He has a robotic aid called Robo who appears to be a hybrid between robot and chimp and he can be rather snappy with him, but only because Robo insists on calling him ‘Master’ which irks Turbo. He tells Robo his friends call him Turbo, but his companion has his programming and keeps on using the term. It’s clear this back and forth has been going on for quite a while, which explains Turbo’s responses. It makes for a unique partnership and one I’m looking forward to more of.

The main characters and the Wildcat itself were all originally designed by Ian Kennedy although various artists would take them on for the fortnightly. Above is a small poster which makes up the middle pages and shows just how colourful the spacecraft responsible for the survival or extinction of the human race actually was.

An interesting little coincidence I spotted was how Turbo’s calculations proved the extinction level event he predicted happens to Earth every 67 million years. At one point he even says, “It’s happened before… and it’s about to happen again” which was similar to a popular phrase in Battlestar Galactica. However, Barrie assures me the TV show had no influence over the creation of Wildcat. It’s a nice coincidence though and, given how Earth is to be destroyed by collision with natural forces that orbit our galaxy, it makes more sense in this story.

Or at least that’s true as far Turbo’s prediction goes anyway. But on the last page that suddenly changes, just after the crew finally (after what must have been months of searching) find a planet which could in theory support human life. At this point, a few years before the predicted event our planet Earth just blows up! No meteors, no long-term destruction, no slow deaths by radiation. Just like that the entire planet and the billions left behind are gone.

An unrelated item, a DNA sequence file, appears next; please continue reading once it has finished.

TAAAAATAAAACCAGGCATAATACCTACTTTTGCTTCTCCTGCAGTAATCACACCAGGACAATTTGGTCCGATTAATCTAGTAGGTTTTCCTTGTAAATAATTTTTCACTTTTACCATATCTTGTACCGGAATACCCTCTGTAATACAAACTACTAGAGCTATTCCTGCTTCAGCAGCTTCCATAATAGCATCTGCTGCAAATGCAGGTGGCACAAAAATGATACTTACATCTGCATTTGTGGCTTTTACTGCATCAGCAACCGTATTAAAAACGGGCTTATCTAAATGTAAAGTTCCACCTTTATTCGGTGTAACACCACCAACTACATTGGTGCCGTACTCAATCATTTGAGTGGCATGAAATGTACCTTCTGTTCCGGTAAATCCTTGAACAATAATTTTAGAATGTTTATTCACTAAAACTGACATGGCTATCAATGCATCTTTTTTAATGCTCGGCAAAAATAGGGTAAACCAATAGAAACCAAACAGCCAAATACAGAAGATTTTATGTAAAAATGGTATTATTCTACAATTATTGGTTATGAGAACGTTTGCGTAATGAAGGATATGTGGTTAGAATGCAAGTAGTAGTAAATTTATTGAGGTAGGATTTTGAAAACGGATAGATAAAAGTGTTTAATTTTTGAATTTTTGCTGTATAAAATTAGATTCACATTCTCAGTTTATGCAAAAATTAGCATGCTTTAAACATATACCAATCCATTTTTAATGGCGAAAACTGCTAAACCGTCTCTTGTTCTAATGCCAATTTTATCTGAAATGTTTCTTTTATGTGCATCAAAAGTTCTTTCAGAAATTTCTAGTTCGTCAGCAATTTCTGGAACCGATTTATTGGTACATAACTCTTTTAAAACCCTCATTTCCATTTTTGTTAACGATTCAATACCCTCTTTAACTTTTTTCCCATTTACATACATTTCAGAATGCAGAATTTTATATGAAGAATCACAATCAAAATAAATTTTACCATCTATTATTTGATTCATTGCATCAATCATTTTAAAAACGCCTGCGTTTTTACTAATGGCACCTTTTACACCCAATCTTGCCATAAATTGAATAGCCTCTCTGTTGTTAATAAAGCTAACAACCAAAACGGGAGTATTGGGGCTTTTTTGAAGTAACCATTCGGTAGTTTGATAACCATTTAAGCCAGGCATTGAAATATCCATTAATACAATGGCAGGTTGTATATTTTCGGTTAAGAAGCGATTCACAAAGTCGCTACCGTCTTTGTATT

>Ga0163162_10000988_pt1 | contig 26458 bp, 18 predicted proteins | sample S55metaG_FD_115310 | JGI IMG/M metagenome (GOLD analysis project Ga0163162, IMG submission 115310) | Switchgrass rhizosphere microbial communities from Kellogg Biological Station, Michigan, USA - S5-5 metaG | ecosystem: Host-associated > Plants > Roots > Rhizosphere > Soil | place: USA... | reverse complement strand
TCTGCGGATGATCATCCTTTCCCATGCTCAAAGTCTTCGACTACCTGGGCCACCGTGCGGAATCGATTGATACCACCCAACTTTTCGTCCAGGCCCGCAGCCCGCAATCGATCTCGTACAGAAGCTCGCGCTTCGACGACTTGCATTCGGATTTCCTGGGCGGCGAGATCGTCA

“I was piling on the pressure, indicating that anything could happen in this story!”

Barrie Tomlinson (Editor)

I asked Barrie about this sudden change in the final panels. “It was creating a mystery which perhaps would never be solved,” says Barrie. “Turbo had predicted something different but it happened quicker than he had anticipated. It had a shock element for characters and for readers. I was piling on the pressure, indicating that anything could happen in this story!”

Whether we’d ever have found out what really happened will itself remain a mystery but for now it ends a story which was quite brutal for kids to read. That’s why I loved it so much back then! As as adult I can see how it had to rush through so much in such a short period of time, because the comic was going to kick off its regular strips with all of the teams landing to explore this potential new planet.

I was engrossed as a ten-year-old and now as adult I’ve enjoyed the rollercoaster and am in awe of how much Barrie and Ian were able to squeeze in here. The exhilarating ride of the strip has me hyped for next week and as such the pages of “The Creatures to Come!” aren’t even needed, but I can understand why they’re here. Again, you have to remember the target audience.

I do recall the so-called “Nightmare Alien!” is actually one of Turbo’s allies but this is just one piece of the misdirection the comic would be great as, which you’ll see as its stories develop.

The preview issue was smaller than the comic it was slipped into. It’s about the height of an American comic while being a little wider but the fortnightly was going to be the same size as the monthly OiNK. A small panel on page two of the piggy publication pointed this out, as did the promo on the back of the preview itself.

There was plenty to look forward to including free gifts, lots of strips and The Wildcat Complete tales and all on big, glossy pages that I remember made the action feel epic in scale. That premiere issue of Wildcat will be reviewed on the OiNK Blog in just seven days on Friday 22nd October 2021.

Wildcat had landed.  Figuratively speaking for now anyway.